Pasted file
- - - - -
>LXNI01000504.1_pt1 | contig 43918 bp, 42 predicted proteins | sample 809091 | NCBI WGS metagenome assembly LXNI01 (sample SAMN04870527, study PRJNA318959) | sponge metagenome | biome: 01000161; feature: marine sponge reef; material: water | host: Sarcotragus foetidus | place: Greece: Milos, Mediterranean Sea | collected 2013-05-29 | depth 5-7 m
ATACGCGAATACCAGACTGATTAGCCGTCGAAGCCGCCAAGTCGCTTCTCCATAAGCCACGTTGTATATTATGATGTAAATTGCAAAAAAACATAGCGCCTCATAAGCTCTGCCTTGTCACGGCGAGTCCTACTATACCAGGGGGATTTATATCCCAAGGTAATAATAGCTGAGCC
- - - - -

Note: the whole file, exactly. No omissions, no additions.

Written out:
>LXNI01000504.1_pt1 | contig 43918 bp, 42 predicted proteins | sample 809091 | NCBI WGS metagenome assembly LXNI01 (sample SAMN04870527, study PRJNA318959) | sponge metagenome | biome: 01000161; feature: marine sponge reef; material: water | host: Sarcotragus foetidus | place: Greece: Milos, Mediterranean Sea | collected 2013-05-29 | depth 5-7 m
ATACGCGAATACCAGACTGATTAGCCGTCGAAGCCGCCAAGTCGCTTCTCCATAAGCCACGTTGTATATTATGATGTAAATTGCAAAAAAACATAGCGCCTCATAAGCTCTGCCTTGTCACGGCGAGTCCTACTATACCAGGGGGATTTATATCCCAAGGTAATAATAGCTGAGCC